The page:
More than a year ago, in “Impressions” part of Nokia 8800’s review I wrote literally the following: «The main advantage of the phone is its design. There are no copies on the market now. Considering the price of 850-900 Euro, the device may be named as one of the most expensive on the market (not taking into account the Vertu series). There are no rivals, neither Samsung (no metal in sliders, the image oriented on the general public mainly) products nor Motorola's solutions (RAZR, PEBL are interesting but also oriented on the general public). The Nokia 8800 is ideal to demonstrate personal status, since the principle "the more expensive - the better and more prestigious" is still present on many markets. Reasoning from this, no disadvantages in the software or functionality may be mentioned, the very radio is not interesting to the target group. The Nokia 8800 will have no direct rivals in the course of a year; Motorola will launch a similar product only in the end of the 2Q next year. Considering Nokia has already prepared a renewed version of the device, the product by Motorola has some perspectives in the 600-700 Euro segment. The Nokia 8800i (let's consider all written below a malicious supposition only) will distinguish from the original device in the colour solution (lacquer in a Dart Wader style or, precisely, his mask, very pleasant and unordinary), a 1.23 MP camera, stereo output and the presence of a memory card (microSD most likely, though that is a question to discuss). The battery capacity will increase slightly, which will keep the same battery life approximately. All the other characteristics will be principally comparable (if not considering the presence of Wireless USB Storage principal). This product may be expected a year after the Nokia 8800 sales started. Another question is this announcement will greatly depend on similar models by other manufacturers.»
The conclusion written about a year ago holds true for the up-to-date Sirocco Edition as well. The success of Nokia 8800 on market has prevented the company from releasing upgraded versions, featuring better functionality, since such approach could have negatively affected both the sales volume of Nokia 8800 and its image of a high status-holding gadget. If the sales were only a bit poorer, the manufacturer would have definitely tried to come up with a more feature-packed model to stir up the sales; but that didn’t happen after all.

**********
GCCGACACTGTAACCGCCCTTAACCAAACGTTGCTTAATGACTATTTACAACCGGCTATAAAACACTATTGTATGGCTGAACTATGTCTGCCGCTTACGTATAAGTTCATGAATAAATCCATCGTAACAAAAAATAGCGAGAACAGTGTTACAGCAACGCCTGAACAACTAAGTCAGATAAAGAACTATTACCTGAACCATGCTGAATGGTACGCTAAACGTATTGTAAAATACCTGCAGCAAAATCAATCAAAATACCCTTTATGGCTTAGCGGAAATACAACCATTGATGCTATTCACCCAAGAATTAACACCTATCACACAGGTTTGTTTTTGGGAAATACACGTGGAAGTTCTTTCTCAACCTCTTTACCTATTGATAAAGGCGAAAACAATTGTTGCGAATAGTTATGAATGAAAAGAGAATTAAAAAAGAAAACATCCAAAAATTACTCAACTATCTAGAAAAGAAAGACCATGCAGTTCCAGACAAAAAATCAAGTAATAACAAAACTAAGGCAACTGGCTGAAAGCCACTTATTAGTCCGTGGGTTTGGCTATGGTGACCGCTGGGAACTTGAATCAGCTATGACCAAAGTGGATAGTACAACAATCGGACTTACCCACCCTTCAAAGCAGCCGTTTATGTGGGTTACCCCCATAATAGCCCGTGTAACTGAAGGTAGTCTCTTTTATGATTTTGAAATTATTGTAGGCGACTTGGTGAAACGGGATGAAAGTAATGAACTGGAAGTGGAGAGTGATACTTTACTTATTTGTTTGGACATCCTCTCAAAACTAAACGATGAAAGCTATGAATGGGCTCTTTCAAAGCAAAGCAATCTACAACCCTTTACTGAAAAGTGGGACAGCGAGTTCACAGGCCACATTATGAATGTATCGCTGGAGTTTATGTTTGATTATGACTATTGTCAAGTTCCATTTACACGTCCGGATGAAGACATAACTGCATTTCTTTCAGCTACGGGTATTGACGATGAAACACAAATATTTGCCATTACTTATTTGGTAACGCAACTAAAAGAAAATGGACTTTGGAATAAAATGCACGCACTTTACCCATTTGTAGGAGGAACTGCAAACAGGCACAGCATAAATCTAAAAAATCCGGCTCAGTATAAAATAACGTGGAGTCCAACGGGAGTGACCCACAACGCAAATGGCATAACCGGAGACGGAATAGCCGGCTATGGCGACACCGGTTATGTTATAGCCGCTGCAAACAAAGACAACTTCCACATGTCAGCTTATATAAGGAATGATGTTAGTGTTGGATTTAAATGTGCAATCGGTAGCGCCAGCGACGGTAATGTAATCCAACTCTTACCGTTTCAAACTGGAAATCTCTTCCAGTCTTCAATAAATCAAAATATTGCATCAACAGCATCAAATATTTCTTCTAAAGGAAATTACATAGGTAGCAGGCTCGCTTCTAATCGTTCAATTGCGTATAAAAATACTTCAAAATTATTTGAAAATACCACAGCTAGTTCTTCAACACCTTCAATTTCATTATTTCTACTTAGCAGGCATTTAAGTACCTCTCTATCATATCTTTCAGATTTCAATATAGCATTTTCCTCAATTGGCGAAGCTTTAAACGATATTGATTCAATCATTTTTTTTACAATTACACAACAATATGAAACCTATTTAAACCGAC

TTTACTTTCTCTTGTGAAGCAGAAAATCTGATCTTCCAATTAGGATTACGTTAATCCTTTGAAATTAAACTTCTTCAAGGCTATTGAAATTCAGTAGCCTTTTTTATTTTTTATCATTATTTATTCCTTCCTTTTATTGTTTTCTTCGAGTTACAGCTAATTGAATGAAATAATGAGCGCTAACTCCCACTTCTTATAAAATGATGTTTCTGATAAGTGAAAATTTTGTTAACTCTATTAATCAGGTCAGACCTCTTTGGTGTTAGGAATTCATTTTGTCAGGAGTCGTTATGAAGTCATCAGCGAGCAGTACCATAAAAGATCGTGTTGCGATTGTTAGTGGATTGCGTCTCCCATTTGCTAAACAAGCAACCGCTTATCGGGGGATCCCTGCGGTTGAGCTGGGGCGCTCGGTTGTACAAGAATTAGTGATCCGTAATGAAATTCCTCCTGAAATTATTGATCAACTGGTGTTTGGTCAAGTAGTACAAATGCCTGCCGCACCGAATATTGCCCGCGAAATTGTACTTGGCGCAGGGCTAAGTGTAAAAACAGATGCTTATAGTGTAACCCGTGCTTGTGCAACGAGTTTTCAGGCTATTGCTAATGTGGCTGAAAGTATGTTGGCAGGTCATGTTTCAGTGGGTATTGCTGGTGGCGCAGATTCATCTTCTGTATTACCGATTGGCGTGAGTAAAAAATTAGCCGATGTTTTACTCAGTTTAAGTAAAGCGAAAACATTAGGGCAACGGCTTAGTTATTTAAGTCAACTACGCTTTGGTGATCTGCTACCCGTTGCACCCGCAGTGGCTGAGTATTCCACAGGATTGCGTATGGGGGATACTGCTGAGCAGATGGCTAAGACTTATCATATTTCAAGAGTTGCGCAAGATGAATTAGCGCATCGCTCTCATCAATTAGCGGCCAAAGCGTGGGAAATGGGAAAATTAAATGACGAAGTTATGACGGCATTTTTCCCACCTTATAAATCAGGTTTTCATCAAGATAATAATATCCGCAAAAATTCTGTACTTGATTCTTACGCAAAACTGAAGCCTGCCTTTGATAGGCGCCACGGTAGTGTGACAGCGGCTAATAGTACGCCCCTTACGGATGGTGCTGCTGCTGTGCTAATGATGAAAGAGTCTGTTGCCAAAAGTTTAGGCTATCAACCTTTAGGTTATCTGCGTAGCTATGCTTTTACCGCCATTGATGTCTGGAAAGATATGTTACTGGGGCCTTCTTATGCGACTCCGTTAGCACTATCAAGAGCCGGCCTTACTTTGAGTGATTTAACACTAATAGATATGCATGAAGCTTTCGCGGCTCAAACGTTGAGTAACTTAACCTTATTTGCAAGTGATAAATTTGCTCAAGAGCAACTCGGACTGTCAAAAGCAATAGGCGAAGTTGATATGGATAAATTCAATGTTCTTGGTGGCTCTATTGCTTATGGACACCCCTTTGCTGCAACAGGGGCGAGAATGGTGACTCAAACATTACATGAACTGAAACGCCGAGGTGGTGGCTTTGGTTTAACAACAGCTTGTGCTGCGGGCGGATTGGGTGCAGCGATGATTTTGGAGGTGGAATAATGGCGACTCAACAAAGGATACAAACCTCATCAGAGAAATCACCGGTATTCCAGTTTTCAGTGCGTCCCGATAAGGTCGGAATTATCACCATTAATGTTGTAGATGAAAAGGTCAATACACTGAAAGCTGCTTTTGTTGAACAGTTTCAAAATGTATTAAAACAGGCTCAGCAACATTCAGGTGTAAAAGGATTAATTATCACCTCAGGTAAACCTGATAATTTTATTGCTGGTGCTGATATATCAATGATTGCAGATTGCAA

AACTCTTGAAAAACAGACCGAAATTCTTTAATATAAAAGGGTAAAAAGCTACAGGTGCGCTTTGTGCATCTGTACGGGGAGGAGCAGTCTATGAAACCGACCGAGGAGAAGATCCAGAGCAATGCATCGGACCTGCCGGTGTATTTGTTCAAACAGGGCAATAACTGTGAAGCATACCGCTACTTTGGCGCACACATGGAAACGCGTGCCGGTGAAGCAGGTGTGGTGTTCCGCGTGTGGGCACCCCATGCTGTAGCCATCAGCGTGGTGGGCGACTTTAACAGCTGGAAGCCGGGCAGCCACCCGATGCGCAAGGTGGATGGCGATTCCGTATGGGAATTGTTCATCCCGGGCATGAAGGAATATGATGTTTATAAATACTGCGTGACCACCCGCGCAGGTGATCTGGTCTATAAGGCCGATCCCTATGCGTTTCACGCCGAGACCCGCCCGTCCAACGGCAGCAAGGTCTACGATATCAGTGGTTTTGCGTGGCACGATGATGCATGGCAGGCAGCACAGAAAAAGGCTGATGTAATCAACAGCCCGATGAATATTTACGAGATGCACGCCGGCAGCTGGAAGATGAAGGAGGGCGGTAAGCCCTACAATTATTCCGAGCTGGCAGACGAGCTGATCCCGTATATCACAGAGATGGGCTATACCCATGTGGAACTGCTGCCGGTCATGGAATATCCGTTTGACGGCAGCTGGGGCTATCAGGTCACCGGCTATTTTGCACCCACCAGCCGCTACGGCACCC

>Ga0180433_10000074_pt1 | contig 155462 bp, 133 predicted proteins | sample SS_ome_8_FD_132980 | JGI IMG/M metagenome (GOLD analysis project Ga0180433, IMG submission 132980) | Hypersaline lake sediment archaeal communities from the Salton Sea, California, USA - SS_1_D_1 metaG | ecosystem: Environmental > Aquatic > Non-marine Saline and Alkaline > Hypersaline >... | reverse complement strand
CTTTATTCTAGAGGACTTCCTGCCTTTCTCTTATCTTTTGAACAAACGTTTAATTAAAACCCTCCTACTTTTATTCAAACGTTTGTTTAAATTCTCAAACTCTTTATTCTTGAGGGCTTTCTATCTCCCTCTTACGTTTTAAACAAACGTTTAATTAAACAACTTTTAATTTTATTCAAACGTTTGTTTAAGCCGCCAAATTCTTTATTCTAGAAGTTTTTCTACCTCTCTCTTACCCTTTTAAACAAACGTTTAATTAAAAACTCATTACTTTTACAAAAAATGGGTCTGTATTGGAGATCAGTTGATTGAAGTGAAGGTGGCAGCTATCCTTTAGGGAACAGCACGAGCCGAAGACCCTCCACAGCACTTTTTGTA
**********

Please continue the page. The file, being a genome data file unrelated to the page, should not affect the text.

Motorola’s solutions (KRZR, RIZR) arrived on the market with huge delays, and in light of the company experiencing technological difficulties, they were equipped worse that it had been expected. All this resulted in a different way of positioning, different target segment, other than Nokia 8800 SE’s one; in other words the devices were released a quarter too late as compared to the original schedule.
Reasoning from the current situation on the market, we are to expect the next renewal of Nokia 8800 in the summer of 2007. Apparently, the device’s main features would be stereo-out, support for memory cards, updated software version (FP1 or 2 for S40 3rd edition). Similarly to Nokia 8800, which was a replica of Nokia 6230i in many respects, today’s Nokia 8800 SE copies Nokia 6233. In a nutshell, launch of a flagship for S40-based devices will bring to life another flagship in the fashion range. Many are keen to know “what features would be cut down in the new model as compared to its brother-in-arms coming from the 6000 series?». In my opinion, the answer is quite obvious: a fashion device doesn’t need WiFi too much, thus this feature would be missing.
And finally, I’m going to answer the question I have been asked by our readers, my friends and colleagues in course of this month over and over again: is Sirocco Edition worthy of taking the place of Nokia 8800’s previous editions? Visually, the differences aren’t too sharp, as well as the gap in prices. The previous editions have managed to maintain their attraction as fashion solutions, at that haven’t undergone major drop in prices, and as a result they still do the job. So, is there any real need in replacing older models? As for me, it’s not worth it, however, if you have both desire and money, why shouldn’t you please yourself?
Possible alternatives of Nokia 8800 Sirocco are Vertu-branded phones, costing four time plus as much and bringing their owners to a truly another level of status in return. Functionality-wise the new Constellation collection scheduled for release in November equals Nokia 8800 SE saving for camera, outweighed by various appealing services, though.
In case you are not willing to lay 4000-4500 Euro on the line for a handset, but still would rather have a luxurious solution, the only option on your shortlist will be Nokia 8800 SE. Among mass off-the-shelf products, this is the most expensive one – speaking of mass sales, it’s important to realize that here “mass” should be applied only to the solution’s target audience, where penetration level will be topping out. Basically, this very model is doomed to being a bestseller owing to its price and honorable legacy of the predecessors.
SAR value for this model is 0.5 W/kg
P.S. Curious facts about this model are seemingly not going to run out – for the Sirocco Edition, over at Nokia they applied encryption of themes and other content for the very first time, in order to restrict use of Nokia 8800 SE’s exclusive features outside the handset. The similar approach is made use of in Vertu-labeled phones, which forces users to get a microphone and record the tunes to share them in mp3 afterwards. However Nokia 8800 SE’s content is not worth all that hype, as it would hardly go for other models’ images.
Published 03 November 2006